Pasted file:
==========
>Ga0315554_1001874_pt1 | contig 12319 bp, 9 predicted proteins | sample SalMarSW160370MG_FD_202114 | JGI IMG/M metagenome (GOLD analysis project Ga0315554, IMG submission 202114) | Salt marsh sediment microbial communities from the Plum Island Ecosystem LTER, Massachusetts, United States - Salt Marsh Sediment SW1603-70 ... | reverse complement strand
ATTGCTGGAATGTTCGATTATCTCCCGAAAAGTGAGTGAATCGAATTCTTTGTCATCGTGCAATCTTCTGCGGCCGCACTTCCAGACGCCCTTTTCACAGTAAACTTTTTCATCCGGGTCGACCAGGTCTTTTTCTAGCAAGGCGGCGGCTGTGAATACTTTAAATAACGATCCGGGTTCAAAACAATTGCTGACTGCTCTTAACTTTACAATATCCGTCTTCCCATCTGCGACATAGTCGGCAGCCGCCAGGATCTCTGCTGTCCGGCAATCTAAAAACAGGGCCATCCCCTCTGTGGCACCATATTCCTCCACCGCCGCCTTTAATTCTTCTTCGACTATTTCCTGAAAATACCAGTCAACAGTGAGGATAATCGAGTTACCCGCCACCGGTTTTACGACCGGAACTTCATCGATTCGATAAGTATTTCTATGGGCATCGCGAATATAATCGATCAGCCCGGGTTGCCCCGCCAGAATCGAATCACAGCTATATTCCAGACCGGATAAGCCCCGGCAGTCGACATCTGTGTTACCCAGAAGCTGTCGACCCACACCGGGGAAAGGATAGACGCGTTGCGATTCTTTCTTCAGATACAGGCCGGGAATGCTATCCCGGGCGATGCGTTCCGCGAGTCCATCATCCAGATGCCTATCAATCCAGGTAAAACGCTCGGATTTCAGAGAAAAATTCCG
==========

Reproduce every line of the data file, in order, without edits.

>Ga0315554_1001874_pt1 | contig 12319 bp, 9 predicted proteins | sample SalMarSW160370MG_FD_202114 | JGI IMG/M metagenome (GOLD analysis project Ga0315554, IMG submission 202114) | Salt marsh sediment microbial communities from the Plum Island Ecosystem LTER, Massachusetts, United States - Salt Marsh Sediment SW1603-70 ... | reverse complement strand
ATTGCTGGAATGTTCGATTATCTCCCGAAAAGTGAGTGAATCGAATTCTTTGTCATCGTGCAATCTTCTGCGGCCGCACTTCCAGACGCCCTTTTCACAGTAAACTTTTTCATCCGGGTCGACCAGGTCTTTTTCTAGCAAGGCGGCGGCTGTGAATACTTTAAATAACGATCCGGGTTCAAAACAATTGCTGACTGCTCTTAACTTTACAATATCCGTCTTCCCATCTGCGACATAGTCGGCAGCCGCCAGGATCTCTGCTGTCCGGCAATCTAAAAACAGGGCCATCCCCTCTGTGGCACCATATTCCTCCACCGCCGCCTTTAATTCTTCTTCGACTATTTCCTGAAAATACCAGTCAACAGTGAGGATAATCGAGTTACCCGCCACCGGTTTTACGACCGGAACTTCATCGATTCGATAAGTATTTCTATGGGCATCGCGAATATAATCGATCAGCCCGGGTTGCCCCGCCAGAATCGAATCACAGCTATATTCCAGACCGGATAAGCCCCGGCAGTCGACATCTGTGTTACCCAGAAGCTGTCGACCCACACCGGGGAAAGGATAGACGCGTTGCGATTCTTTCTTCAGATACAGGCCGGGAATGCTATCCCGGGCGATGCGTTCCGCGAGTCCATCATCCAGATGCCTATCAATCCAGGTAAAACGCTCGGATTTCAGAGAAAAATTCCG